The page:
Cochrane Database Syst Rev. 2008;(2):CD001187
Publication Type
Article
Date
2008
Author
Gøtzsche P C
Johansen H K
Author Affiliation
Rigshospitalet, Dept. 3343, Nordic Cochrane Centre. Blegdamsvej 9, Copenhagen Ø, Denmark, 2100. pcg@cochrane.dk
Source
Cochrane Database Syst Rev. 2008;(2):CD001187
Date
2008
Language
English
Publication Type
Article
Keywords
Allergens - immunology
Animals
Asthma - immunology - prevention & control
Dust
Environment, Controlled
Humans
Insecticides
Mites - immunology
Randomized Controlled Trials as Topic
Abstract
BACKGROUND: The major allergen in house dust comes from mites. Chemical, physical and combined methods of reducing mite allergen levels are intended to reduce asthma symptoms in people who are sensitive to house dust mites. OBJECTIVES: To assess the effects of reducing exposure to house dust mite antigens in the homes of people with mite-sensitive asthma. SEARCH STRATEGY: PubMed and The Cochrane Library (last searches Nov 2007), reference lists. SELECTION CRITERIA: Randomised trials of mite control measures vs placebo or no treatment in people with asthma known to be sensitive to house dust mites. DATA COLLECTION AND ANALYSIS: Two authors applied the trial inclusion criteria and evaluated the data. Trial authors were contacted to clarify information. MAIN RESULTS: Fifty-four trials (3002 patients) were included. Thirty-six trials assessed physical methods (26 mattress encasings), 10 chemical methods, and 8 a combination of chemical and physical methods. Despite the fact that many trials were of poor quality and would be expected to exaggerate the reported effect, we did not find an effect of the interventions. For the most frequently reported outcome, peak flow in the morning (1565 patients), the standardised mean difference was 0.00 (95% confidence interval (CI) -0.10 to 0.10). There were no statistically significant differences either in number of patients improved (relative risk 1.01, 95% CI 0.80 to 1.27), asthma symptom scores (standardised mean difference -0.04, 95% CI -0.15 to 0.07), or in medication usage (standardised mean difference -0.06, 95% CI -0.18 to 0.07). AUTHORS' CONCLUSIONS: Chemical and physical methods aimed at reducing exposure to house dust mite allergens cannot be recommended. It is doubtful whether further studies, similar to the ones in our review, are worthwhile. If other types of studies are considered, they should be methodologically rigorous and use other methods than those used so far, with careful monitoring of mite exposure and relevant clinical outcomes.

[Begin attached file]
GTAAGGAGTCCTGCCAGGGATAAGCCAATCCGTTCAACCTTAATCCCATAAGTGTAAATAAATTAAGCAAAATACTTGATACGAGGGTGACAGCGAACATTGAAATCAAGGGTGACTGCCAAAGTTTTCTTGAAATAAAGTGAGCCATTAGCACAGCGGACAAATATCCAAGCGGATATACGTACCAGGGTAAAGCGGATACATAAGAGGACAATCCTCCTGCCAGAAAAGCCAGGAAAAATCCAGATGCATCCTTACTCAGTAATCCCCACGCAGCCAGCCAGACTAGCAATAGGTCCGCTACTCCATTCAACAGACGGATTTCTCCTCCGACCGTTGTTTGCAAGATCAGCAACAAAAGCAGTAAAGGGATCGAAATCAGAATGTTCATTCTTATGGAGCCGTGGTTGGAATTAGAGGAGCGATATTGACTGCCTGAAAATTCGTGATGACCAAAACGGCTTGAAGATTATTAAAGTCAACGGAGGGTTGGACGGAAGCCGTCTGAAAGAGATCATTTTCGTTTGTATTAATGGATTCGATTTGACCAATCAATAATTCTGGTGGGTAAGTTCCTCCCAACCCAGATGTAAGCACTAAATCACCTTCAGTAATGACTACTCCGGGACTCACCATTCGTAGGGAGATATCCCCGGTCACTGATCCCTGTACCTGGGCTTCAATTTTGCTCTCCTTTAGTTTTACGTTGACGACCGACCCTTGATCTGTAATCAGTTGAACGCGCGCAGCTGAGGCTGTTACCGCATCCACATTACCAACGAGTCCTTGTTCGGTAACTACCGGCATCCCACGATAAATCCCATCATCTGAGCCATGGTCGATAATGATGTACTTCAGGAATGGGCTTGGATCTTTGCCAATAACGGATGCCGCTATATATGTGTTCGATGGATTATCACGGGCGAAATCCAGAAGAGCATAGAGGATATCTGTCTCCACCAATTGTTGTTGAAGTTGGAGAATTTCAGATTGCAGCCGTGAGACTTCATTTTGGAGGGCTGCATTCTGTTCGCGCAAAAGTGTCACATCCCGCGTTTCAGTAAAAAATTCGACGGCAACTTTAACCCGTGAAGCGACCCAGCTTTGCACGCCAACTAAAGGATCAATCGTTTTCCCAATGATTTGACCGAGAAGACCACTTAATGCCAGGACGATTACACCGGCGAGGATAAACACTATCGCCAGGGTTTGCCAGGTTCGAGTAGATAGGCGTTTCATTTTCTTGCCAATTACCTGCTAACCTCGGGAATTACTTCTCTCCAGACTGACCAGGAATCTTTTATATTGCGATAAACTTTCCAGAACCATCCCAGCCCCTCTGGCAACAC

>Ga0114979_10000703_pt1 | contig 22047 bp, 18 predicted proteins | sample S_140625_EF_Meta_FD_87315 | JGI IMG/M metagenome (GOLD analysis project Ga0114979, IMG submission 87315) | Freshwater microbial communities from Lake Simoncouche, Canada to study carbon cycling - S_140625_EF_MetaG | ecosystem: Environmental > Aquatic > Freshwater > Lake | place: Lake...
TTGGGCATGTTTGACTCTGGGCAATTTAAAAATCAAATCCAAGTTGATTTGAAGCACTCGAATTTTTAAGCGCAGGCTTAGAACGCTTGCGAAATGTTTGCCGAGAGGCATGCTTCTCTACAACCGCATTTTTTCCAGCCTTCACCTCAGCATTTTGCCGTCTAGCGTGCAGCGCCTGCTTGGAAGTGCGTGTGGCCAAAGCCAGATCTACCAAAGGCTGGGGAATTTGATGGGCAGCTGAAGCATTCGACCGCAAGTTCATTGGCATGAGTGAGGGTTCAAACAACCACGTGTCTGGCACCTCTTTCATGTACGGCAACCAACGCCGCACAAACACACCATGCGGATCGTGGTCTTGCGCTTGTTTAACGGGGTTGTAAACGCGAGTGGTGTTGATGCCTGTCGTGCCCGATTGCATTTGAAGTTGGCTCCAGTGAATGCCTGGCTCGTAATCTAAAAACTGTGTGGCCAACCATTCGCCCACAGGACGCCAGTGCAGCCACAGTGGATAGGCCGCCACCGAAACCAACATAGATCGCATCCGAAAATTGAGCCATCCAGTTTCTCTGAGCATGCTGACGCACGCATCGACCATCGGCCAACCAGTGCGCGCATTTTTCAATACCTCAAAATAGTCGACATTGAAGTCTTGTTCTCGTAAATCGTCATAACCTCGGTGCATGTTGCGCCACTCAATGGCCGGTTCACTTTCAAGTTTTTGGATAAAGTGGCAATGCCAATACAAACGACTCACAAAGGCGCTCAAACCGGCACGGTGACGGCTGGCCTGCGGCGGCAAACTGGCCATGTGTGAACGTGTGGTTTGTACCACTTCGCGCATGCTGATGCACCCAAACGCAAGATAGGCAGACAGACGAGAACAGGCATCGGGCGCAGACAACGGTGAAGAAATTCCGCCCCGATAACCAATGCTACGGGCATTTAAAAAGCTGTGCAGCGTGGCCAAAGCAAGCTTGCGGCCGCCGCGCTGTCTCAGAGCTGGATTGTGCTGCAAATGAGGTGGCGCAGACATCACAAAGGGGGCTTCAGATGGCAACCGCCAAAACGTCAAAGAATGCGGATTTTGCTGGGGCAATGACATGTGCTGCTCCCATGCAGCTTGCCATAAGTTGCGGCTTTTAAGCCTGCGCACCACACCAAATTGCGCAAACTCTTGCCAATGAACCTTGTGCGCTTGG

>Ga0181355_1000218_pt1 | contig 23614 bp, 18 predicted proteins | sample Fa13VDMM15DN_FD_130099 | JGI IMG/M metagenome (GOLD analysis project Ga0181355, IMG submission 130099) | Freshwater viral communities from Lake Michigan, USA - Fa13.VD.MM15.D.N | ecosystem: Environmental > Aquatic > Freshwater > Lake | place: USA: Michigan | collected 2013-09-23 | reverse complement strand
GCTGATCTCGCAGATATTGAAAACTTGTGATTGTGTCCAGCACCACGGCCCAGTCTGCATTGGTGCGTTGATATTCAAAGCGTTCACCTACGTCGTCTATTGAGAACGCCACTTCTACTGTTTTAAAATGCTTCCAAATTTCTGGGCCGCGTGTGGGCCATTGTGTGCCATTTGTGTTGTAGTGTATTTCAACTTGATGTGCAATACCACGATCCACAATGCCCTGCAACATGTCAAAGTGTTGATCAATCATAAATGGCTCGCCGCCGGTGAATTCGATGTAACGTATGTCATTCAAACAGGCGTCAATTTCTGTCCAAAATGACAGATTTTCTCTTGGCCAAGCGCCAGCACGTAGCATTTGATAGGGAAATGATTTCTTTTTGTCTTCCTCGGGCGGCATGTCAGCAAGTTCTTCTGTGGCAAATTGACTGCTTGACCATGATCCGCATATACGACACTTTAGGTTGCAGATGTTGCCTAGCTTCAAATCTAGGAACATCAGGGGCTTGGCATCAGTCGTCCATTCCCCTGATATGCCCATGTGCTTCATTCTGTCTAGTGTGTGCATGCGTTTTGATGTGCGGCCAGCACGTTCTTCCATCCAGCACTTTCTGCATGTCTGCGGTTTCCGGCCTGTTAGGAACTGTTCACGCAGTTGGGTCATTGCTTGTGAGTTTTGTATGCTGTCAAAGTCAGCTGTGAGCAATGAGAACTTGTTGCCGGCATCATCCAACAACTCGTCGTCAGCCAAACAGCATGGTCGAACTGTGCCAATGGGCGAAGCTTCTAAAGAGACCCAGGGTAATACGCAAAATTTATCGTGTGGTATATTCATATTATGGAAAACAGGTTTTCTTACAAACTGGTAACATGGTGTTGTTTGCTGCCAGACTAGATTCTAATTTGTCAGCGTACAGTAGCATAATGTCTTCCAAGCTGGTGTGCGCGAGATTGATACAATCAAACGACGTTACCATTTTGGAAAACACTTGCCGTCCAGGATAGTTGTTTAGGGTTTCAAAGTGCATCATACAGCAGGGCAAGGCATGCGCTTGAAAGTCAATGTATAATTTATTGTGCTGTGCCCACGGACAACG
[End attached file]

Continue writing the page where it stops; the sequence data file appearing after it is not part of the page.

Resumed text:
Notes
Comment In: J Fam Pract. 2008 Dec;57(12):789-9219080761
UpdateOf: Cochrane Database Syst Rev. 2004;(4):CD00118715495009
PubMed ID
18425868 View in PubMed
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House dust mite control measures for asthma.

https://arctichealth.org/en/permalink/ahliterature15128
Source
Cochrane Database Syst Rev. 2004;(4):CD001187
Publication Type
Article
Date
2004
Author
P C Gøtzsche
H K Johansen
L M Schmidt
M L Burr
Author Affiliation
Nordic Cochrane Centre, Rigshospitalet, Dept. 7112, Blegdamsvej 9, Copenhagen Ø, Denmark, 2100.
Source
Cochrane Database Syst Rev. 2004;(4):CD001187
Date
2004
Language
English
Publication Type
Article
Keywords
Allergens - immunology
Animals
Asthma - immunology - prevention & control
Dust
Environment, Controlled
Humans
Insecticides
Mites - immunology
Randomized Controlled Trials
Abstract